The only documented reference is one given by Kahn Singh Nabha in his Sikh encyclopedia, ‘Mahan Kosh’. In this, shabeel (ਛਬੀਲ) is said to be an Arabic word in origin, which in the literal sense means path, technique or necessity. It is also a general term used to describe a place where water is served. It must be noted here that the term is therefore not exclusively linked to the martyrdom of Guru Arjan Sahib. Shabeel can be found running all year round at Darbar Sahib where cold water is served.

Interestingly, Kahn Singh Nabha gives importance to the term when talking about muh~rm (Muharram). This is the first month in the Islamic calendar and it was during the month of Muharram when Husayn ibn Ali (grandson of Muhammed) was killed during a battle in the year 680. It is recorded that shabeel was then handed out to all those that had gathered to remember him. It is believed that this happened during the fasting period which is why only water was served. Kahn Singh Nabha does not relate the term to the martyrdom of the fifth Guru Nanak. Some would suggest therefore, that the tradition of shabeel was borrowed from Islamic history and at some point, aligned with the remembrance of Guru Arjan Sahib’s martyrdom. This further substantiates why there might be no mention of the tradition from Sikh historians or foreign chroniclers.

So how does the martyrdom of Guru Arjan Sahib become associated with the term shabeel? Perhaps the answer lies in considering the final interpretation of the term in the Mahan Kosh. The final interpretation of the term is that shabeel implies an opportunity to attack the enemy. This interpretation offers the most logical explanation of why and how the term became synonymous with the martyrdom of Guru Arjan Sahib.

This perspective is in line with Guru Hargobind Sahib’s tenure as Guru. Does he commemorate the martyrdom of his father by handing out cool, sweet drinks to the public as a show of chardi-kala? No, he adorns two swords, raises a royal throne at the Akal Takht, mobilises the military units under the Akaal Sena and declares war against the Mughal establishment. This is the real shabeel that took place in 1606 and the embodiment of chardi-kala; when faced with the threat of annihilation he continues to further Guru Nanak Sahib’s mission as per Guru-maryada.

This type of action, spearheaded by the Guru himself, has inspired generations of Sikh to respond to attacks on the sovereignty of the Panth in many differing ways. However, the rhetoric of using an attack as an opportunity to serve others is rather troublesome to Sikh psyche because a Sikh does not need an excuse to serve, rather s/he serves entirely off his/her own volition. On the contrary, if any seva took place following the martyrdom of Guru Arjan Sahib, then it came from the political achievements of the Guru’s Sikh in the continued pursuit of Sikh sovereignty for the establishment of halemi raj, as prescribed and lived by Guru Arjan Sahib himself.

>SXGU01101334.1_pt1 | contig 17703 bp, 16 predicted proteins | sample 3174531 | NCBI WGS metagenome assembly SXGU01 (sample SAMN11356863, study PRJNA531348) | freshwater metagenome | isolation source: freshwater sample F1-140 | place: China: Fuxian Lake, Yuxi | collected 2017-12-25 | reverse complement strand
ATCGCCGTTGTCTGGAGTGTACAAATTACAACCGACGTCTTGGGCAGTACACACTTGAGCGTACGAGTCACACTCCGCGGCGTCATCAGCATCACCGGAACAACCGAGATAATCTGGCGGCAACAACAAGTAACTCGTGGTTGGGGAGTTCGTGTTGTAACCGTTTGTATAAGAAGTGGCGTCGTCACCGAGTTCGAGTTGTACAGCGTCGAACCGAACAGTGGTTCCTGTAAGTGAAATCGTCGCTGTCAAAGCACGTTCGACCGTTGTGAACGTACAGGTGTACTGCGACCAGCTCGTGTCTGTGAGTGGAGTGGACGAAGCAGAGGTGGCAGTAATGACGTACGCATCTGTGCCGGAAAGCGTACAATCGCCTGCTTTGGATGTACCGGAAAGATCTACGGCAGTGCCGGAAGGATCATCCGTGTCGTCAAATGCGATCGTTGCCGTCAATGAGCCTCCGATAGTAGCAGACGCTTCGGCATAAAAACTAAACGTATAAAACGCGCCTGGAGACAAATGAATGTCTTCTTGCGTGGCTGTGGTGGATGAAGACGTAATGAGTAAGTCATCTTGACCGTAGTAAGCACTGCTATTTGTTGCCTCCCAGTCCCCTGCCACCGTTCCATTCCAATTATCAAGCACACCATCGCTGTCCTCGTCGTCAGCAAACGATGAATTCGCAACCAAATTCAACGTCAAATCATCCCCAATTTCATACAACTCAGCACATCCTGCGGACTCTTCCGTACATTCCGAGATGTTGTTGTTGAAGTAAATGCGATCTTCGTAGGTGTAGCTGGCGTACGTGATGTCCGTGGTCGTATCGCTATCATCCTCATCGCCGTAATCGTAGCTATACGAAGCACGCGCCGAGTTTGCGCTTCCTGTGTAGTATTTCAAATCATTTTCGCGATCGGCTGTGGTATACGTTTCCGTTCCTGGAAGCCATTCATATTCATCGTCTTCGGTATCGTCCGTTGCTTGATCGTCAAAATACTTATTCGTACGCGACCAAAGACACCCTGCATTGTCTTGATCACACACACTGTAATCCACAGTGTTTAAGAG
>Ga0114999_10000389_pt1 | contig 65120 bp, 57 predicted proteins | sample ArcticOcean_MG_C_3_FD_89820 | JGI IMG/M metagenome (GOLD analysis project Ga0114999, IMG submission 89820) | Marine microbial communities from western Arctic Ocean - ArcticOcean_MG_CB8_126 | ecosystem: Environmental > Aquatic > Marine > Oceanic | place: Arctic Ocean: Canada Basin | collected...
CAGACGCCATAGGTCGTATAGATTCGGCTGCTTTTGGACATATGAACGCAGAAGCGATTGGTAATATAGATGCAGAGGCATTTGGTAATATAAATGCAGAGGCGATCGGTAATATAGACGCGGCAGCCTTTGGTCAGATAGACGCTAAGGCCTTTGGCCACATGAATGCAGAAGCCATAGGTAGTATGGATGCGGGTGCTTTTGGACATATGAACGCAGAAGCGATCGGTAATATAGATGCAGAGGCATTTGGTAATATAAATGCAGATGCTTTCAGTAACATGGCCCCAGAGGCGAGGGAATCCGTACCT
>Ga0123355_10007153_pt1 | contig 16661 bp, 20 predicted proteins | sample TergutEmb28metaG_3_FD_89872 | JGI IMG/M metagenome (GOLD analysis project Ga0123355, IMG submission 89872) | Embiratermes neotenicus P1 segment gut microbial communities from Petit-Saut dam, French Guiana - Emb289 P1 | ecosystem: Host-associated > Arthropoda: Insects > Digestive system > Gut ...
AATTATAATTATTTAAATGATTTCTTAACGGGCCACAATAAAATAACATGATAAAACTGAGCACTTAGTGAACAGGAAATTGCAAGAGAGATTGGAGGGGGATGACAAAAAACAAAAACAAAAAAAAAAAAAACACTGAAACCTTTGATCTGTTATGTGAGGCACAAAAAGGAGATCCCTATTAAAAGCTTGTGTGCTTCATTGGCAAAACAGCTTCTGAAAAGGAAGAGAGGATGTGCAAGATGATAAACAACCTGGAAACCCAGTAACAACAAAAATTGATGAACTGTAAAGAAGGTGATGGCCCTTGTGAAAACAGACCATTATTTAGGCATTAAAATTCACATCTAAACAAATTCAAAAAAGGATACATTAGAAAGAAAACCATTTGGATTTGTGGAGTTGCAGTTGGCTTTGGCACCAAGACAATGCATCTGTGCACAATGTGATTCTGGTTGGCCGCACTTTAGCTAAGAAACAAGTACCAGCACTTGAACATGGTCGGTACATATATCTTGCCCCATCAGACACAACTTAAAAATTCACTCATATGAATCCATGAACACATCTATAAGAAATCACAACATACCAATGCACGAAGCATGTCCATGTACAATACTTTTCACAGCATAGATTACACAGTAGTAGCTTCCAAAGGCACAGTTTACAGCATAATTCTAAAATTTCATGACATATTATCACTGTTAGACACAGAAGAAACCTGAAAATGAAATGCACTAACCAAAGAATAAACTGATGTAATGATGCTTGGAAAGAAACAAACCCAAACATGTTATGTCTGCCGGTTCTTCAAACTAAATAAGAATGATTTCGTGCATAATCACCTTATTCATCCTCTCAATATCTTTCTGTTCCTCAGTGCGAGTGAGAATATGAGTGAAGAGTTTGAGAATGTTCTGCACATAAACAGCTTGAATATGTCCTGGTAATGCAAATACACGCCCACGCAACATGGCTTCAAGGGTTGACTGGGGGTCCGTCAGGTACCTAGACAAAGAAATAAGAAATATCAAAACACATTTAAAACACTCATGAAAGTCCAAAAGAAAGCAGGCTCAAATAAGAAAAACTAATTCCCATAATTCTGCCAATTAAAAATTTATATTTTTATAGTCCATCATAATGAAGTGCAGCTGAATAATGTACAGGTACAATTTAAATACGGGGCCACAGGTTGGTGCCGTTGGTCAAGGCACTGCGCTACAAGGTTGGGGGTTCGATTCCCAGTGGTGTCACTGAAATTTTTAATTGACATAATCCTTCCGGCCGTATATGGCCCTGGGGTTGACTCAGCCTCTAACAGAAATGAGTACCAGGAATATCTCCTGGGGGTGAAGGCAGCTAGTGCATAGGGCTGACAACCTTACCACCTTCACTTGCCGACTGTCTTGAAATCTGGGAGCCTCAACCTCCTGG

There was and is undoubtedly good reason for serving sweet, cold drinks during the hot months of a Punjabi summer, particularly to an impoverished populace that all too often goes without. It is similarly of little doubt that the Sikh community would be the obvious harbingers of such an activity. But how this has been related to the martyrdom of Guru Arjan Sahib shows a wilful ignorance, in the modern era at least, of what came next under Guru Hargobind. Moreover, the manner and need for undertaking shabeel in the west is of great concern; where sweetened butter milk, rose water and ice blocks were served as a delicacy on the subcontinent, soft drink beverages mass manufactured by corporations are arguably being given away in the name of the Guru for the purposes of public relations.

In conclusion, the shabeel narrative that is disseminated today seems rather inconsequential when we consider Guru Arjan Sahib’s political achievements that led to his martyrdom and the movement carried forth by our Guru Sahiban and subsequently the Khalsa Panth. The question we must ask ourselves today is, should we encourage a tradition that may or may not have taken place in the spirit of merely raising the Sikh profile?

If we are looking to merely raise awareness on a display of chardi-kala then we have centuries of documented Sikh history that is full of such Guru-inspired action. Only 24 years ago on 9 October 1992, when Sukhdev Singh ‘Sukha’ and Harjinder Singh ‘Jinda’ were executed by hanging in Pune Jail, the Sikh Panth accepted their final requests and rejoiced in their defiance against the oppressive Indian establishment by handing out sweet ladoo. It was a celebration of their resolve and determination, that no power could break their allegiance to the Guru. That is chardi-kala, and if a shabeel of sweet, cool drinks was handed out in 1606 then it was done as a celebration of the Guru’s political conquests. It was done in a show of defiance from the Guru’s beloved that the establishment may have destroyed his physical frame, but his spirit was with them and they would continue forth with the Guru’s mission, come what may.